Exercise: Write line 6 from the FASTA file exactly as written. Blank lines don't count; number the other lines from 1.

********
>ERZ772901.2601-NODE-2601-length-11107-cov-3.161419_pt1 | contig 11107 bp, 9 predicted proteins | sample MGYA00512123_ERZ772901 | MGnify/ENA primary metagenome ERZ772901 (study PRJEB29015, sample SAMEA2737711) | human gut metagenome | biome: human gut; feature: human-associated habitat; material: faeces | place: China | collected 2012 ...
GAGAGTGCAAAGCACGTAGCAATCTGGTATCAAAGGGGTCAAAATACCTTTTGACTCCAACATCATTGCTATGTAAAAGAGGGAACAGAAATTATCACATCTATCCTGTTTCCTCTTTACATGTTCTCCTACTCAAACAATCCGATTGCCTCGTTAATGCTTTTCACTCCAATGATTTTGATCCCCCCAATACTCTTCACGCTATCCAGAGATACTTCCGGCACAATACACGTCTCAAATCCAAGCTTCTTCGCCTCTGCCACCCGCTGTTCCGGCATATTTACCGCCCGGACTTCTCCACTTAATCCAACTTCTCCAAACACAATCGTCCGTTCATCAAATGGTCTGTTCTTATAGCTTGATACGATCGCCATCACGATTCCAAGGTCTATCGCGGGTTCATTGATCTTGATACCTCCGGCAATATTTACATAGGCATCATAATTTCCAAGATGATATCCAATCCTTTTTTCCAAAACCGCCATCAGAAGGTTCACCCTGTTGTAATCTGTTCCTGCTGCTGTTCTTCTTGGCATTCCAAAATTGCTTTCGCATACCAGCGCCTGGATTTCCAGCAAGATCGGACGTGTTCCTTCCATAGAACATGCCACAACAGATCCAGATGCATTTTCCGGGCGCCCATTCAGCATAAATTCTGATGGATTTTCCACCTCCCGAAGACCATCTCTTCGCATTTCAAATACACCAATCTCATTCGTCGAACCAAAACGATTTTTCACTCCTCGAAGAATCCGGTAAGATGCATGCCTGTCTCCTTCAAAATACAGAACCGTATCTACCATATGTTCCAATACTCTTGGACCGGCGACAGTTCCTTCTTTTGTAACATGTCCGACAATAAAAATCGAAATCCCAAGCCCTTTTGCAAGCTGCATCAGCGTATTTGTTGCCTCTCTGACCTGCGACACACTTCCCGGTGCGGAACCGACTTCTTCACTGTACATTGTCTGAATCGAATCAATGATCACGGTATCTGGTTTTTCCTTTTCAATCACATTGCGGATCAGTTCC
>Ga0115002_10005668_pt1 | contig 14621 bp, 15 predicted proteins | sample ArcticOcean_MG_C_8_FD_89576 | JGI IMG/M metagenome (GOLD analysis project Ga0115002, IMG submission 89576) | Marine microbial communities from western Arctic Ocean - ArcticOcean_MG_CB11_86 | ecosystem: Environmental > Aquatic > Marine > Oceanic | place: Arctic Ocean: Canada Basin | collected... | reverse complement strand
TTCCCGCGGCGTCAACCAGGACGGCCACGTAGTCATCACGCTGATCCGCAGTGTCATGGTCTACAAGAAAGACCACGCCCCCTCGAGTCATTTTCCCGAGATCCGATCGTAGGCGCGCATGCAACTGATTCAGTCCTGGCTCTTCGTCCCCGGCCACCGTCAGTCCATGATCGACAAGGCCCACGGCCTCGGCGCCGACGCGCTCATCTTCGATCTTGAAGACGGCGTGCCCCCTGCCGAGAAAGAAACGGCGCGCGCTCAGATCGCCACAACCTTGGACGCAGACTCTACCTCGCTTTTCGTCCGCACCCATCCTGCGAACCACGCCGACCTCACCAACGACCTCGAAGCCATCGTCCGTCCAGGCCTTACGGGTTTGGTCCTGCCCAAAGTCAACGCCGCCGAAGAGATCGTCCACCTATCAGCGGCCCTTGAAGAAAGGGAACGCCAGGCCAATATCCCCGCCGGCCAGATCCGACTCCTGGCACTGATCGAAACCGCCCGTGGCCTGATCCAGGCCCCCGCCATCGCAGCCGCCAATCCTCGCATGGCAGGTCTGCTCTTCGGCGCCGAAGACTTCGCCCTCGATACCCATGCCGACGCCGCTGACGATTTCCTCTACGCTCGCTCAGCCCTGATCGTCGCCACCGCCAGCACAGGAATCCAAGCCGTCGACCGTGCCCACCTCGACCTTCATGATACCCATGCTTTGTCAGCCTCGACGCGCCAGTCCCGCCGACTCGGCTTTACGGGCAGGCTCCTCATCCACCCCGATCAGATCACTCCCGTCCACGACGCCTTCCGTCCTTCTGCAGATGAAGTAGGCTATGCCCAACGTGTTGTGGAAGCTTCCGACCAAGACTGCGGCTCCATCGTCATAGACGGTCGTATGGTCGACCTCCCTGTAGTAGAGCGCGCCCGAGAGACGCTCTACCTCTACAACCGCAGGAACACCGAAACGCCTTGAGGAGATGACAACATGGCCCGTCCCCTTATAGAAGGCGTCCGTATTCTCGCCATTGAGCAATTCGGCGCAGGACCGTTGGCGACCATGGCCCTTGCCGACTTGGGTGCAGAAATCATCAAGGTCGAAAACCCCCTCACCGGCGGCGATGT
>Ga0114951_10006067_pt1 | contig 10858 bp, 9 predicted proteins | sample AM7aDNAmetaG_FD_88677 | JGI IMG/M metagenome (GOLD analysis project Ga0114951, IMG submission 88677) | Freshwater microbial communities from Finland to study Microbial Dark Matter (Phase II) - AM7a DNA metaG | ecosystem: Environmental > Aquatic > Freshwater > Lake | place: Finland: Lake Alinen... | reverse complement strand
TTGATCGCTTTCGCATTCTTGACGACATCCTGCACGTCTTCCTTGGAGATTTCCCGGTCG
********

TTGATCGCTTTCGCATTCTTGACGACATCCTGCACGTCTTCCTTGGAGATTTCCCGGTCG